Legislation introduced by Senator Dan Laughlin is included in a package of bills approved by the Senate today to provide stronger protections for crime victims and ensure they have more opportunities to participate in the judicial process.
Senate Bill 469, sponsored by Senator Laughlin, would extend Pennsylvania’s existing Tender Years Hearsay Exception for court testimony to those with intellectual disabilities or autism. While hearsay evidence is usually prohibited in a criminal trial, the “tender years exception” allows for a statement made by a child under age 12 to some other person to become admissible against a defendant.
Under Senator Laughlin’s bill, statements from a victim who is intellectually disabled or autistic would be admissible in court provided that: the evidence is relevant; the content and circumstances of the statement provide sufficient signs of reliability; and, the victim is otherwise not able to testify in person. According to the U.S. Department of Justice, people with intellectual disabilities are sexually assaulted at a rate seven times higher than people without disabilities.
“In fact, predators are more likely to target people with disabilities or severe autism because they know these victims can be easier to manipulate or may have difficulty testifying later,” said Senator Laughlin. “These victims should not be made to suffer more because they cannot necessarily communicate effectively in court. If they have made statements outside of court that are deemed by a judge to be reliable, then these statements should be admissible in court.”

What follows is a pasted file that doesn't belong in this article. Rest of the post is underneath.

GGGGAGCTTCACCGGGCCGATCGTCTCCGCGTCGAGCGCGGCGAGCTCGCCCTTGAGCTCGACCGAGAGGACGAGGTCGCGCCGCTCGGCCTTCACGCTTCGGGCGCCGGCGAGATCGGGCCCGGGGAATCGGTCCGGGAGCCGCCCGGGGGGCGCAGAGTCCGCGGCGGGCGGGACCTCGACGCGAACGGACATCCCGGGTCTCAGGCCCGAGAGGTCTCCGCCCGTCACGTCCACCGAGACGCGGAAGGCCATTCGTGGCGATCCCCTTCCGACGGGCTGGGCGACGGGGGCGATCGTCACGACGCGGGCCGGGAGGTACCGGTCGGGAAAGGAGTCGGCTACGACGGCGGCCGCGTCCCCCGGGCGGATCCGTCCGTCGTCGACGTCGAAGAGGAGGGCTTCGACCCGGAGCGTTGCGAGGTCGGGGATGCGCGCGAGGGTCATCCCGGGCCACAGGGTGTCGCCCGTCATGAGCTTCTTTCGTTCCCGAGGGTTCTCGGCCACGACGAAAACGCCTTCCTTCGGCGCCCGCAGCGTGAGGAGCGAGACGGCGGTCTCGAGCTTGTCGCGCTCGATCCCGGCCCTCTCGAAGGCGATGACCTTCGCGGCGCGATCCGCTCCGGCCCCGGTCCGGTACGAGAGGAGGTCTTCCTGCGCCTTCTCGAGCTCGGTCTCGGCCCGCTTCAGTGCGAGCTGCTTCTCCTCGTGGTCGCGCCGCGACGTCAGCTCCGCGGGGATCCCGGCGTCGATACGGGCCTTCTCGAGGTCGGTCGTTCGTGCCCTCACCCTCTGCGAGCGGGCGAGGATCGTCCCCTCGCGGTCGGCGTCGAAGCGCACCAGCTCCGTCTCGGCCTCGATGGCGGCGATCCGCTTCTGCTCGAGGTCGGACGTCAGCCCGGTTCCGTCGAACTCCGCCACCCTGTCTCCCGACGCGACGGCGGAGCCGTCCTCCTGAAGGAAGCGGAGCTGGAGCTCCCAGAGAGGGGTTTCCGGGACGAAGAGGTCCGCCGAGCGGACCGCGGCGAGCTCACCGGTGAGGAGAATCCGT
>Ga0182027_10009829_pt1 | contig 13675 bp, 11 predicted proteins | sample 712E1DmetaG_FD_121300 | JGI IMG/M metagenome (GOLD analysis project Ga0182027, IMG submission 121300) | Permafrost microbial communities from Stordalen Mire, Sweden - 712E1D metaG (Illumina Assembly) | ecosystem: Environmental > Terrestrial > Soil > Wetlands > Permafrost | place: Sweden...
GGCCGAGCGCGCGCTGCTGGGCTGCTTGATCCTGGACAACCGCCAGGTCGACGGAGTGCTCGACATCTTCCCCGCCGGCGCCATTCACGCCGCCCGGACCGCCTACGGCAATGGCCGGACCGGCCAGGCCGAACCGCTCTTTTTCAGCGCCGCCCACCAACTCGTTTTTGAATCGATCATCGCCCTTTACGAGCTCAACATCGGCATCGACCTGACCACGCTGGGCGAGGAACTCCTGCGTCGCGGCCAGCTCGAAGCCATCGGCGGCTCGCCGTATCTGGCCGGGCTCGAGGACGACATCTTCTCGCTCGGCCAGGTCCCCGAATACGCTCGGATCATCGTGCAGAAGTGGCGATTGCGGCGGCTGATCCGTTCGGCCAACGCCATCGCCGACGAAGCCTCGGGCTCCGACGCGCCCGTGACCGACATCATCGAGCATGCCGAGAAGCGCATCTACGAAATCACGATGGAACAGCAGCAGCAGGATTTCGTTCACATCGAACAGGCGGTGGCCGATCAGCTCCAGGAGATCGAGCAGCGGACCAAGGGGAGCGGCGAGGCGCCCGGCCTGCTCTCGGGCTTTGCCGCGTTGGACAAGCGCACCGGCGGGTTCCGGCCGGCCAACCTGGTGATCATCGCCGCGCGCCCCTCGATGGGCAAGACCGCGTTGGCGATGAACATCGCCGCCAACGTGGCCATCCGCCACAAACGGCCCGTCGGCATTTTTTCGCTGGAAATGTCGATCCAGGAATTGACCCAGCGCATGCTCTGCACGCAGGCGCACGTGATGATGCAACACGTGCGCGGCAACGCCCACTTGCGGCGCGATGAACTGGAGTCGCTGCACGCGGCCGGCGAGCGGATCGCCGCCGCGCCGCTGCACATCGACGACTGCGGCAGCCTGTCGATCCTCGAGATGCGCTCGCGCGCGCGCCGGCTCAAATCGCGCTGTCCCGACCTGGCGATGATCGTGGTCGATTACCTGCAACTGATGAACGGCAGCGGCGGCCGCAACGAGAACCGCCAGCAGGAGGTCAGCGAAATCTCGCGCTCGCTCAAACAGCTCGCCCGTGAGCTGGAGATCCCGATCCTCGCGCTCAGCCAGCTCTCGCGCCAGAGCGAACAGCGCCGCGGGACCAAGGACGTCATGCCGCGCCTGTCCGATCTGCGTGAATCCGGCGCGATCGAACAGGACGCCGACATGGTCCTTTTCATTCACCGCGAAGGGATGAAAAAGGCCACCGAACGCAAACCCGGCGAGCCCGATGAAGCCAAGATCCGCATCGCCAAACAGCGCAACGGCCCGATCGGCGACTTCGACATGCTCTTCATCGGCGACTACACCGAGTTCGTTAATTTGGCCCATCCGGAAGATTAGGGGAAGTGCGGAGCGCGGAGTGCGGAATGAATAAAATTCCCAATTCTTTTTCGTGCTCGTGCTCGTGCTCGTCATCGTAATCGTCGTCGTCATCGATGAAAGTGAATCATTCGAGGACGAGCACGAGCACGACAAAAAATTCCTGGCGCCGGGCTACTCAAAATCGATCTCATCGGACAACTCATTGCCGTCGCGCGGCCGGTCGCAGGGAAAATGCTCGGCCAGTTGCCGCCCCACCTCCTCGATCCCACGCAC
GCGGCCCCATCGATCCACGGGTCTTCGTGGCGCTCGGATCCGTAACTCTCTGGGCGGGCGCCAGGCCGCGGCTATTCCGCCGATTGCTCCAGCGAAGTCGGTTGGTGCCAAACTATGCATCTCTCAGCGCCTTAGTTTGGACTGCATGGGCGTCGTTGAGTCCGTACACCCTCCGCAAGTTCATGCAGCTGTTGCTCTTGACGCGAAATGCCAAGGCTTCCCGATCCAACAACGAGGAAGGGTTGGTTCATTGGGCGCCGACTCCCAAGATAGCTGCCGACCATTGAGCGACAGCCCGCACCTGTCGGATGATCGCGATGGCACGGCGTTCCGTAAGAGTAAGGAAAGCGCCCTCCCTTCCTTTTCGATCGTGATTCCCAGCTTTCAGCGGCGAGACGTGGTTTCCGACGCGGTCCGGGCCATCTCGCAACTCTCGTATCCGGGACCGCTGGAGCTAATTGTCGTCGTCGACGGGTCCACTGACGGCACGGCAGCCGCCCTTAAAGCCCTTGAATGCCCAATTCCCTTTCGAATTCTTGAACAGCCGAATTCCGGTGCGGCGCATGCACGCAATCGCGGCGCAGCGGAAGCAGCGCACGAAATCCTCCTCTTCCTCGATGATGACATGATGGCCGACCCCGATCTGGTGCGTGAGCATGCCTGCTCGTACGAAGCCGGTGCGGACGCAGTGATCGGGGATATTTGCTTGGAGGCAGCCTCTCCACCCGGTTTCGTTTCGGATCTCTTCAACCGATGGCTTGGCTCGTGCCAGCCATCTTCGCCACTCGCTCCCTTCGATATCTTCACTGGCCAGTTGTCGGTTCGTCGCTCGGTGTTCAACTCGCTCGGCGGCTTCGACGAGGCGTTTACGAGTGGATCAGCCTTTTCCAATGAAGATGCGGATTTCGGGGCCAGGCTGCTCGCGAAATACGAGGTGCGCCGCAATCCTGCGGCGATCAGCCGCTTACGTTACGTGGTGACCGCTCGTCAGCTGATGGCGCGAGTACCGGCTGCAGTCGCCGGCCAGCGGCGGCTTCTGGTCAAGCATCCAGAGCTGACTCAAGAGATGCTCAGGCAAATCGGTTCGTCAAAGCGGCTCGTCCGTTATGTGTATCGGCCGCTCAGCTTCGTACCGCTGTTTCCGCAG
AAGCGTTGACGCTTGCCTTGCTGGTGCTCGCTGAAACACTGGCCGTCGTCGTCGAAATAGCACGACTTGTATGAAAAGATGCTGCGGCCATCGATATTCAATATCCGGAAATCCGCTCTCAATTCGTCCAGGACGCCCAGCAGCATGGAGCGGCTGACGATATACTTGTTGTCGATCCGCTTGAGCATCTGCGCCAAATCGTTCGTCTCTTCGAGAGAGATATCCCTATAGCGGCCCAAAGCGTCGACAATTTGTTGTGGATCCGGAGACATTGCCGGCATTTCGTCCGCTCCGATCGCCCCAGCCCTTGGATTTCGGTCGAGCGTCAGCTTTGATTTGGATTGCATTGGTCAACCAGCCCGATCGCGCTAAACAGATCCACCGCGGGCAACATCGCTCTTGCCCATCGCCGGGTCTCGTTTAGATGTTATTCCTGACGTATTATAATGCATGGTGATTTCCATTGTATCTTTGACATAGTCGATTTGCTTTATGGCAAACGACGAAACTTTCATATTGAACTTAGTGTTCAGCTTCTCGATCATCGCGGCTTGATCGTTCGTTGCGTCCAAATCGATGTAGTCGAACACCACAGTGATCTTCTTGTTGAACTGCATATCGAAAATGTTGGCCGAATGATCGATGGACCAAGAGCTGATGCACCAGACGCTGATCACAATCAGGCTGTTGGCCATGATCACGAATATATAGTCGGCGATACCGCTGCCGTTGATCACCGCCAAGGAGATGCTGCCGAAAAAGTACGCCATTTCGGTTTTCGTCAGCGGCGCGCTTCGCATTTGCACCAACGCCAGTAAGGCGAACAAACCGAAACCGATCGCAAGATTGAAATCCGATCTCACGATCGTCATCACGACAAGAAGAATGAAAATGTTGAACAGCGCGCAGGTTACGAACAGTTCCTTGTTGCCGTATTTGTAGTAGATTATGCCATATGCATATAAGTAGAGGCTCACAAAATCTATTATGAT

The package of bills also includes measures to give crime victims more rights to attend criminal trials; provides hearsay exceptions for statements made by young witnesses of cases of sexual assault; and shields rape victims against irrelevant cross examinations. Video
Nearly 16 million Americans were victimized by crime in 2016, 5.7 million of whom were victims of violent crime.
Senate Bill 425 which would amend the Pennsylvania Crime Victims Act to prevent crime victims from being excluded from the trial of their offenders. Under the measure, victims would be able to attend criminal or juvenile proceedings, unless the court determines that the victim’s testimony would be materially altered if the victim heard other testimony at the proceeding.
Senate Bill 431 would toughen Pennsylvania’s Rape Shield Law by expanding the list of crimes in which past sexual conduct of a victim is inadmissible in court to include human trafficking, incest, corruption of minors, and sexual abuse and exploitation of children. It also bars evidence of past sexual victimization.
Senate Bill 479 would expand the Tender Years Exception to apply to a wider variety of crimes, including serious sexual offenses. This exception currently only applies in cases of homicide, assault, kidnapping, burglary, robbery, and a narrow number of sexual offenses.
The bills were sent to the House of Representatives for consideration.
Contact: Matt Azeles firstname.lastname@example.org